Hawk Mountain Strengthens Focus on Stewardship

Posted on July 22, 2019 in Special Projects

The once Land and Facilities department at Hawk Mountain has changed this month to “Stewardship,” reflecting the Sanctuary’s commitment to serving as a model sanctuary that uses best practices in land management.

While the job remains the same, now Director of Sanctuary Stewardship Todd Bauman feels the title change highlights the intention it carries.

“It’s a more purposeful job than just land and facility maintenance. Stewardship is about understanding the flora and fauna that are inside the forest, how they interconnect ecologically, and how to protect them,” says Bauman.

Last year Hawk Mountain placed the majority of its land holdings in a conservation easement and is guided by a new Forest Stewardship Plan that Bauman helped to create. It also works with other land conservancies and conservation partners to identify and work to protect land surrounding the Kittatinny Ridge that has been identified as highest priority for wildlife habitat.

“All conservation starts with the land and keeping a healthy habitat for the wildlife that rely upon it and the raptors and other birds that use it to nest, or to rest and feed during their migrations,” says Sanctuary President Sean Grace.

Bauman faces a number of obstacles in his work to protect the 2,400 acres that make up the world’s first refuge for birds of prey. For example, one long-term project is battling invasive plants such as stilt grass, garlic mustard, barberry, and others through a variety of best practices. These strategies require consistent removal, year after year, as well as measuring plots using GPS mapping to report success. Other challenges include over-browsing by deer, the loss of oak trees due to a variety of defoliating caterpillars, managing storm water runoff, which causes erosion and spreads invasive plants, and sharing best practices through public education.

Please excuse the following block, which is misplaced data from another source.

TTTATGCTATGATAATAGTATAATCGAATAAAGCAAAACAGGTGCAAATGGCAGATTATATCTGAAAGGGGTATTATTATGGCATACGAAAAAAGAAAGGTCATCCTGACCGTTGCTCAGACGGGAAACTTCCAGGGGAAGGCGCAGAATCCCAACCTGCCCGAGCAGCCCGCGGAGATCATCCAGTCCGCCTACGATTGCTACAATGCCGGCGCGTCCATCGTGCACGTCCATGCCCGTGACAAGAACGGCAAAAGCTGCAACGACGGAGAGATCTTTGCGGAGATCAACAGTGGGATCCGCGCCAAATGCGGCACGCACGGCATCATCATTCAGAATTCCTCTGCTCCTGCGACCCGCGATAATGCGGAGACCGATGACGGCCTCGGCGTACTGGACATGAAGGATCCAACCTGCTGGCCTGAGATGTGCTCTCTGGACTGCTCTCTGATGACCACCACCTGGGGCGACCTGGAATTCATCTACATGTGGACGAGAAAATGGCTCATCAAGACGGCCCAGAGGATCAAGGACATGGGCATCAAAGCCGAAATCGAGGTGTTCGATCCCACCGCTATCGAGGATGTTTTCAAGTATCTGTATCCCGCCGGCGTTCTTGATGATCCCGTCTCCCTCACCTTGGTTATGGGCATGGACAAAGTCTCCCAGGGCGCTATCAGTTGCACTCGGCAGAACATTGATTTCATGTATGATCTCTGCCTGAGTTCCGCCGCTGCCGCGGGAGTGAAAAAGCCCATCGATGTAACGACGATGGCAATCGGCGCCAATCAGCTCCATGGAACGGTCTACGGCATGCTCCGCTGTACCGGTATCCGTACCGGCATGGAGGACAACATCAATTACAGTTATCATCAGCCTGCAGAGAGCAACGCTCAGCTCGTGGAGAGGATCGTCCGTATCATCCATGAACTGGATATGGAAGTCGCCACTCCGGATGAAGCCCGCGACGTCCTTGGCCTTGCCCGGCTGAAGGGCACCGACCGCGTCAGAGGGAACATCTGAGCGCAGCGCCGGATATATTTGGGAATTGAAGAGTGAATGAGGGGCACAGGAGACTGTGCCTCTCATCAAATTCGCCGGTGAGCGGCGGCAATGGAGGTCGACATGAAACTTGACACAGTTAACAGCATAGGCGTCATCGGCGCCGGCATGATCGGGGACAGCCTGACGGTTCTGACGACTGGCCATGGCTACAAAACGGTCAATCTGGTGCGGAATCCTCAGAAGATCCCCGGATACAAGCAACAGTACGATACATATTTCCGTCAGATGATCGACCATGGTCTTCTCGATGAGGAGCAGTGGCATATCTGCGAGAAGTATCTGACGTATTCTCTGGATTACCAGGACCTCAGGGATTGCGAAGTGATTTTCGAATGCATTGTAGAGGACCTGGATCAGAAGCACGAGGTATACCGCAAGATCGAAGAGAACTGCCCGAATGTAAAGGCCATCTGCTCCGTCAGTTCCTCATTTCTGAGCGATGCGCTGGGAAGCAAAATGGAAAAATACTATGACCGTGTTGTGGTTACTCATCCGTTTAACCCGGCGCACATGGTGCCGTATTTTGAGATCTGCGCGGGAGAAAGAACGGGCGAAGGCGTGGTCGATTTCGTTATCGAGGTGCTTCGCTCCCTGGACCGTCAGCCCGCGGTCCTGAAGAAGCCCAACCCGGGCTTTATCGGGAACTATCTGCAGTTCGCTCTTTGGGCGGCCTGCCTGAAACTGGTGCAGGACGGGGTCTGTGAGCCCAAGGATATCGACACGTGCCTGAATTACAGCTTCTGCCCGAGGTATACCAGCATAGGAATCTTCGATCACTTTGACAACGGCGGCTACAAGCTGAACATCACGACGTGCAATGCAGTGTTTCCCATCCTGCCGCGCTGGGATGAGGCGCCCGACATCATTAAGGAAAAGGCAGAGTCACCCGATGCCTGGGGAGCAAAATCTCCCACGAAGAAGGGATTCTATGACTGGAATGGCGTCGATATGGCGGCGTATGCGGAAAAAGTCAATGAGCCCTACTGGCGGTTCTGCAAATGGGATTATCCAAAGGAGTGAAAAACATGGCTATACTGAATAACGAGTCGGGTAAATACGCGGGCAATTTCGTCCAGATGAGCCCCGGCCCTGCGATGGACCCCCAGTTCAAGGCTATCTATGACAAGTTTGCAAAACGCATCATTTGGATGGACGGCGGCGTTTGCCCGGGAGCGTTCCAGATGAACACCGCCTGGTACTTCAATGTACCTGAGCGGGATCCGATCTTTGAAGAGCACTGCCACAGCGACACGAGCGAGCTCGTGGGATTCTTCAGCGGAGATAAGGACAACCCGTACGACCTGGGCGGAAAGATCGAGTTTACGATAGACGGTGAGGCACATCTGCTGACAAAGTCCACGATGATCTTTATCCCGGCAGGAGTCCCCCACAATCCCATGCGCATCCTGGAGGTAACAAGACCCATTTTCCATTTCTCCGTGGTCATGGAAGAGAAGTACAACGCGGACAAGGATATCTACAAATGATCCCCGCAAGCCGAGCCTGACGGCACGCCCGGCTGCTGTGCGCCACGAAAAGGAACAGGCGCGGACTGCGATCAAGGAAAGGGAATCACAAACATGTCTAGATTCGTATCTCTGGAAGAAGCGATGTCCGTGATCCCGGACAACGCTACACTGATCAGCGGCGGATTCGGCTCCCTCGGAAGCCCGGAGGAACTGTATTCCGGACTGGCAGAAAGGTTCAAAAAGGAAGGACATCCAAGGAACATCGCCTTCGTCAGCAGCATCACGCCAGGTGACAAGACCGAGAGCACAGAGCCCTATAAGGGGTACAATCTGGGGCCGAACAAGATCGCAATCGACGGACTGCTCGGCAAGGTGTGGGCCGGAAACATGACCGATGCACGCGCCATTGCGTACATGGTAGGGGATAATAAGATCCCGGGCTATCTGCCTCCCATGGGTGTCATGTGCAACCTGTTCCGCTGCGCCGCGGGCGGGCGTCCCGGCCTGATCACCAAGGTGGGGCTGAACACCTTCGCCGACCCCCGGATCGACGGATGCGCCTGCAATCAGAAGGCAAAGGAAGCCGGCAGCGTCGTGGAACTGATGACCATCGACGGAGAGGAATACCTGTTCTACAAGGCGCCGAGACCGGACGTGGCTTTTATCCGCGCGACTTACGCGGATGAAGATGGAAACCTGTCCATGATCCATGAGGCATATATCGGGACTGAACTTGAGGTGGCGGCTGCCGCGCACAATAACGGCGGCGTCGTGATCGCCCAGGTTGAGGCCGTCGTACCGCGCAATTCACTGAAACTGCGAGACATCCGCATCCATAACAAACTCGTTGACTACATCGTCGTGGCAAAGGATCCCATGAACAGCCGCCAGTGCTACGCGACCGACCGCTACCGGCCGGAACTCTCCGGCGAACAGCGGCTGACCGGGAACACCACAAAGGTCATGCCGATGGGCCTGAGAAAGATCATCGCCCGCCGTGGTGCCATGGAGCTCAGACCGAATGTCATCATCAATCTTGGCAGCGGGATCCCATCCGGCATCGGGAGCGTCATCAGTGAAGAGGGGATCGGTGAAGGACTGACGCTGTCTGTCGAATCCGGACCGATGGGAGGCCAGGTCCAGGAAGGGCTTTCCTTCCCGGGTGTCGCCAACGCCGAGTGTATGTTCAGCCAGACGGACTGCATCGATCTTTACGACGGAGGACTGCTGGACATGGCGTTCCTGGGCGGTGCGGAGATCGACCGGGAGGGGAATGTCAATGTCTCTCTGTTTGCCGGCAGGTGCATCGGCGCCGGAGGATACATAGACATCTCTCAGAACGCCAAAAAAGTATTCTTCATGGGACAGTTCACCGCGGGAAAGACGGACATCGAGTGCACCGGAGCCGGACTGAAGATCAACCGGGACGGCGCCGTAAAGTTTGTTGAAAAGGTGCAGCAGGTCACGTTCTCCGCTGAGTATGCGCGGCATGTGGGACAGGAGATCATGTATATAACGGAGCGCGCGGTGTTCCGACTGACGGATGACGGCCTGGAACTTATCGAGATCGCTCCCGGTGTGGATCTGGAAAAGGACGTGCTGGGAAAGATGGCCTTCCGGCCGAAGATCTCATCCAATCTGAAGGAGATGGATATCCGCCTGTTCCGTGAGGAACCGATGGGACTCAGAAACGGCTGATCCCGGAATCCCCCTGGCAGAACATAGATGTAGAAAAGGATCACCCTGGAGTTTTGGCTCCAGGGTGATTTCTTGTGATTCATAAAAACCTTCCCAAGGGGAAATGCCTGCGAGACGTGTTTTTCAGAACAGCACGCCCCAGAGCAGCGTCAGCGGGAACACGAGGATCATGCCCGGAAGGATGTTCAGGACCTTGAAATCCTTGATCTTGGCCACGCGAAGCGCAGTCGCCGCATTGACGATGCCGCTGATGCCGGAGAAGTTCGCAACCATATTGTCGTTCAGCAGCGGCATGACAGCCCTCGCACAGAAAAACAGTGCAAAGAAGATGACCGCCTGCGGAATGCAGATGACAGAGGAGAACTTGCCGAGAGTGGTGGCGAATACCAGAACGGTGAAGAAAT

Throughout the year, Bauman and his team of Sanctuary Stewards and seasonal crews also tackle other important jobs around the Mountain. During winter, the team plans for the upcoming seasons by identifying issues, setting goals and tackling facility upgrades at the Visitor Center, Education Building, the Acopian Center for Conservation Learning, and other outbuildings. They prepare for an influx of visitors in the spring and implement projects throughout the summer and fall.

Special improvement projects such as the upcoming upgrades at Hawk Mountain’s outdoor amphitheater falls under their domain, too. Bauman also is in charge of the Service Learning programs at the mountain which includes the Hawk Mountain Trail Stewards, the Habitats for Bats event, the Junior Conservation Stewards event, and any other program that relates to hands-on caring for the forest and conservation.

For more information of Hawk Mountain’s stewardship programs, contact [email protected].